Snikken en grimlachjes

Cover of the sixth print of Snikken en grimlachjes

Snikken en grimlachjes is the best-known work of Piet Paaltjens, a fictional poet created by Dutch poet and minister François Haverschmidt (1835–1894). Originally, it contained a collection of 24 poems. It appealed to a large audience, possibly due to its humoristic, melancholic-romantic tone, or maybe due to the poetry missing a "moral purpose", as Haverschmidt himself stated in the preface to the first edition. Typical for Paaltjens' poetry is the combination of romantic clichés (unrequited love, grand emotions, the natural world), irony, and crude reality.[1]

Structure

The book consists of the following parts.

Plaque at the Hooigracht in Leiden, showing text from Immortellen
  • De bleeke jongeling (The pale youngster), a stand-alone poem;
  • Immortellen 1850–1852 (Immortals), thirteen short poems. The numbering suggests that they are taken from a much larger collection;
  • Tijgerlelies 1851–1853 (Tiger lilies), four poems about girls; and
  • Romancen (Romances), six narrative poems, three of which are of considerable length.

Editions

During Haverschmidt's life, six prints were published. In the preface of the first edition, printed in 1867 by Schiedam-based publisher Roelants, Haverschmidt gives a short profile of Paaltjens, which is contemptuous towards the work: "I also cannot find any moral purpose in it."[2]

In the second edition, the preface is written from Paaltjens' point of view, in the form of a letter to the publisher. Here Snikken en Grimlachjes is described as "rhymes of my youth" and the author claims that he burnt poems of later date, "to warm a kettle of bishop". Paaltjens claims he has finally renounced the sombre, bitter lyric of the collection.

The preface for the fourth edition is again written by Haverschmidt, and instead of contempt, he now shows great enthousiasm for the poems. This edition also saw the addition of Latin translations of Immortellen I and LXXII, written by his friend Adriaan van Wessem ("Adrianus Arena Ictus").

The fifth edition (1881) got an appendix, which is introduced by the publisher, claiming "Paaltjens has permitted us to add the following poem to his Snikken en Grimlachjes." The poem is titled Reünie ("Reunion"); it was written on the occasion of a lustrum celebration of Paaltjens' Leiden student society. The appendix also contains a new Latin translation by Van Wessem: Immortelle LX.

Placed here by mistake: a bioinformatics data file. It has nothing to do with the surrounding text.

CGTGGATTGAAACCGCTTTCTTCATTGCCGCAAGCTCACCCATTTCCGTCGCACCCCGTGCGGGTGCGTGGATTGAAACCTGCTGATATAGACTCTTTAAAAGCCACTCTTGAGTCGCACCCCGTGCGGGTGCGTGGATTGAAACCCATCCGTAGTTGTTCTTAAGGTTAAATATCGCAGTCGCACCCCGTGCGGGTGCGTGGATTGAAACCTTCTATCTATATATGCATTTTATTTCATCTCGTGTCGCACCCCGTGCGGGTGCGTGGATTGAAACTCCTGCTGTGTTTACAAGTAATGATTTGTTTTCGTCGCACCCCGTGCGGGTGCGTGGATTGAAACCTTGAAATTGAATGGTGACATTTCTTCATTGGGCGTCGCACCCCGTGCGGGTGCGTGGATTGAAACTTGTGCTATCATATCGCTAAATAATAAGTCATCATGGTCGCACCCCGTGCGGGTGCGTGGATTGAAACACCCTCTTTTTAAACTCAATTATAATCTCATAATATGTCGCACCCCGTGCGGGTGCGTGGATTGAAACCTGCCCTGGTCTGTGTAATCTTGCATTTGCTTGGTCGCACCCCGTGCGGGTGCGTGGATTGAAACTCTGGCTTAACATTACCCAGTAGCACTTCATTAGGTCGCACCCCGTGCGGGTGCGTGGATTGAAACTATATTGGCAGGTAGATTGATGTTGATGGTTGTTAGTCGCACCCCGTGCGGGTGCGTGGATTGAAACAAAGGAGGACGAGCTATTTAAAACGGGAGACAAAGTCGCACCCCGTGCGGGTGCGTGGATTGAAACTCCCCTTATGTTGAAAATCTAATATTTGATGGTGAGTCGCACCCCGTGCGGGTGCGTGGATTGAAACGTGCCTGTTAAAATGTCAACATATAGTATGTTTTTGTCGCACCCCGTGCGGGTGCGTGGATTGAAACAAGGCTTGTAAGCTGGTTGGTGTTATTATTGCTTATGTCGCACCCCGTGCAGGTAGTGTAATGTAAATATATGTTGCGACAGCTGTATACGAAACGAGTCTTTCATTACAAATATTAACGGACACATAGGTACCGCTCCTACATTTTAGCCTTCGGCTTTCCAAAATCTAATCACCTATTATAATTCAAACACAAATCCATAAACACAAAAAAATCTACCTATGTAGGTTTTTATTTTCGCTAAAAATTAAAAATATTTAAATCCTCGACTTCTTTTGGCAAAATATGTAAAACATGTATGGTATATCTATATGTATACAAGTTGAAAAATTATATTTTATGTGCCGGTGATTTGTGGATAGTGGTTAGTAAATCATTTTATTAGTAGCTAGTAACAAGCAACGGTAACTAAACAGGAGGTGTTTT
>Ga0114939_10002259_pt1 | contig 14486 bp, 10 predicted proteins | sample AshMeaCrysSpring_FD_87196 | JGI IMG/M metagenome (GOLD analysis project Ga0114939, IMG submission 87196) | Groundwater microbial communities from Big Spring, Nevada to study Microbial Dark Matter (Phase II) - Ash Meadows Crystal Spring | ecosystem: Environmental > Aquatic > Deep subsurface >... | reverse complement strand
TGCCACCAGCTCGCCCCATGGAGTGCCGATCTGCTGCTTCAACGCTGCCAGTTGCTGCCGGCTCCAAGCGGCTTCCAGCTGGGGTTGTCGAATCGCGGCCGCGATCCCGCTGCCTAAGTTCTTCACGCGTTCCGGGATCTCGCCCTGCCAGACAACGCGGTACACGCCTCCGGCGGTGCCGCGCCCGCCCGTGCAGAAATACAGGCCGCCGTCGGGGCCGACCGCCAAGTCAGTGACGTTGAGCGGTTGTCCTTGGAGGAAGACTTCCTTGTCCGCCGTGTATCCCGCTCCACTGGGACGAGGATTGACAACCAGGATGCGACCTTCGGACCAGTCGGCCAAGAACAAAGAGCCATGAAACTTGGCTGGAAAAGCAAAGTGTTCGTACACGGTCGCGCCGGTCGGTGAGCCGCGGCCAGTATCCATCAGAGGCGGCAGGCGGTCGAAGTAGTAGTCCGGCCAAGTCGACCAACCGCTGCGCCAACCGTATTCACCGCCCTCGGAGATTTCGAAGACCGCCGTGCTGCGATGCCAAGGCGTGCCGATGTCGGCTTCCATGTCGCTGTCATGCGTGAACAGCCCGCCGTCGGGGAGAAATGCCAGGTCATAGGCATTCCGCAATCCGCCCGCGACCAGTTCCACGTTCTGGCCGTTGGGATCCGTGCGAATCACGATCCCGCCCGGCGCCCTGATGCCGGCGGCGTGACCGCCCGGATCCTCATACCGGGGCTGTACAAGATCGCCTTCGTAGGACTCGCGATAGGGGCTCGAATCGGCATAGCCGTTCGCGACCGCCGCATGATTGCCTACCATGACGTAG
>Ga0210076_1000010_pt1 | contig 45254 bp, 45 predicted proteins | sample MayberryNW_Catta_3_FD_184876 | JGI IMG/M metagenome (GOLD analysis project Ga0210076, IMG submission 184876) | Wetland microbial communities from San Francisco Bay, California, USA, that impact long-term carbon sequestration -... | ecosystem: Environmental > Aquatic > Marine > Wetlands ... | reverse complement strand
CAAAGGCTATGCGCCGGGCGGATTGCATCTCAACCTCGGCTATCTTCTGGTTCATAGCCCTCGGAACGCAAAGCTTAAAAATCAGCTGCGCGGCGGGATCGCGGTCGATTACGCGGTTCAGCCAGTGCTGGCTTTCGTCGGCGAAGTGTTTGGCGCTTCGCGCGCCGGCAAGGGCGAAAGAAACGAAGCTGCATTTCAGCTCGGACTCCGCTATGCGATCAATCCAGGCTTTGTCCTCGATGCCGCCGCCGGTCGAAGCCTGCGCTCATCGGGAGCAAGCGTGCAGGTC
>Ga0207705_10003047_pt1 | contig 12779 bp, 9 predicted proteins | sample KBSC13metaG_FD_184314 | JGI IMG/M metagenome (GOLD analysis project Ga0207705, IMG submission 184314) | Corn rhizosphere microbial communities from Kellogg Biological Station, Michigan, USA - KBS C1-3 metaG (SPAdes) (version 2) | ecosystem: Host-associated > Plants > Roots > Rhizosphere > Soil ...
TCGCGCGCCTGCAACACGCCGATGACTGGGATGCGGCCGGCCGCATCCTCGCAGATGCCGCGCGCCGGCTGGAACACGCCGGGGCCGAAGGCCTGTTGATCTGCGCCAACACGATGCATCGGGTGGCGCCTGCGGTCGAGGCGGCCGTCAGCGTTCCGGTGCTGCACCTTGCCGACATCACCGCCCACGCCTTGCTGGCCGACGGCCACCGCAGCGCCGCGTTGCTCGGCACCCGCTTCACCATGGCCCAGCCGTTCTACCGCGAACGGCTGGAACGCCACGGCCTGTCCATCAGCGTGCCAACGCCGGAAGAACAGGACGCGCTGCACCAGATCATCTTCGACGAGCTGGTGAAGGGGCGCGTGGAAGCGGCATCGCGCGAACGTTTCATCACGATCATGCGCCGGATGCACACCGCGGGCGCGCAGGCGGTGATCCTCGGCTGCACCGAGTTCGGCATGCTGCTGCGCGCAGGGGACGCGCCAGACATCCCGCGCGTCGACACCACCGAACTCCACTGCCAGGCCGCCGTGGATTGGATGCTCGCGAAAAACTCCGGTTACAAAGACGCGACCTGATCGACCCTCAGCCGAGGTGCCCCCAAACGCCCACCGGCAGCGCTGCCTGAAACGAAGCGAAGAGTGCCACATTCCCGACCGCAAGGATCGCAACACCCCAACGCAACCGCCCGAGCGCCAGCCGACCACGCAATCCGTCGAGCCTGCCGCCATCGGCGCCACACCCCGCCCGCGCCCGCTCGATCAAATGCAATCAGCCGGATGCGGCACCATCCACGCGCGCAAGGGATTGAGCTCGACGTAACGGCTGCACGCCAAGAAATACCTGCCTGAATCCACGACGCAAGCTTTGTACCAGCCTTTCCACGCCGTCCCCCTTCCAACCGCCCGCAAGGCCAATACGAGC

The sixth and last edition that was published during Haverschmidt's life appeared in 1889. Latin translations of Immortellen XXV and XCVI, and De zelfmoordenaar ("The self-murderer") were added to the appendix, again provided by Van Wessem. New in this edition are four poems that are dedicated to Van Wessem: Aan Adrianus Arena Ictus. Een paar slotsnikken ("To Adrianus Arena Ictus. A few closing sobs.")

Snikken en grimlachjes was reprinted many times after Haverschmidt's death. Roelants, the original publisher, issued a seventh (1895), eighth (1904), ninth (1908), tenth (undated) and eleventh (undated) edition. When the rights to the book expired in 1944, publisher Oceanus from The Hague immediately published a new edition, the preface and explanations of which were written by K.H. de Raaf. The book has since been published by many different publishing houses.[3]

Trivia

  • The title in Dutch is a play on words meaning 'sobs and grim smiles'. A 'glimlach' is just a smile, so 'snikken en glimlachjes' would contrast positive and negative emotions. With 'grimlachjes' instead of 'glimlachjes', the title takes a turn for the cynical.
  • The Immortellen were translated into English by Jacob Lowland – a pseudonym of James Holmes – as Piet Paaltjens' Everlastings (1850–1852): An Integral Englishing of the Immortellen (Amsterdam: Aarts, 1982).
  • De zelfmoordenaar (The Self-Murderer), one of the romancen, is a satire about a romantic poet and is possibly Paaltjens' most famous poem. Eventually, Haverschmidt would take his own life.
  • Paaltjens' work inspired many[4] artists. Drs. P, for instance, wrote a reply to the poem Aan Rika (To Rika).[5]

Sources

  • Nederlandse literatuur – Geschiedenis, bloemlezing en theorie – J.A. Dautzenberg ISBN 90-208-0265-8
  • Piet Paaltjens "Snikken en grimlachjes": Poëzie uit den studententijd (delivered by Rob Nieuwenhuys) ISBN 9025341950

References

External links

Other Languages

Copyright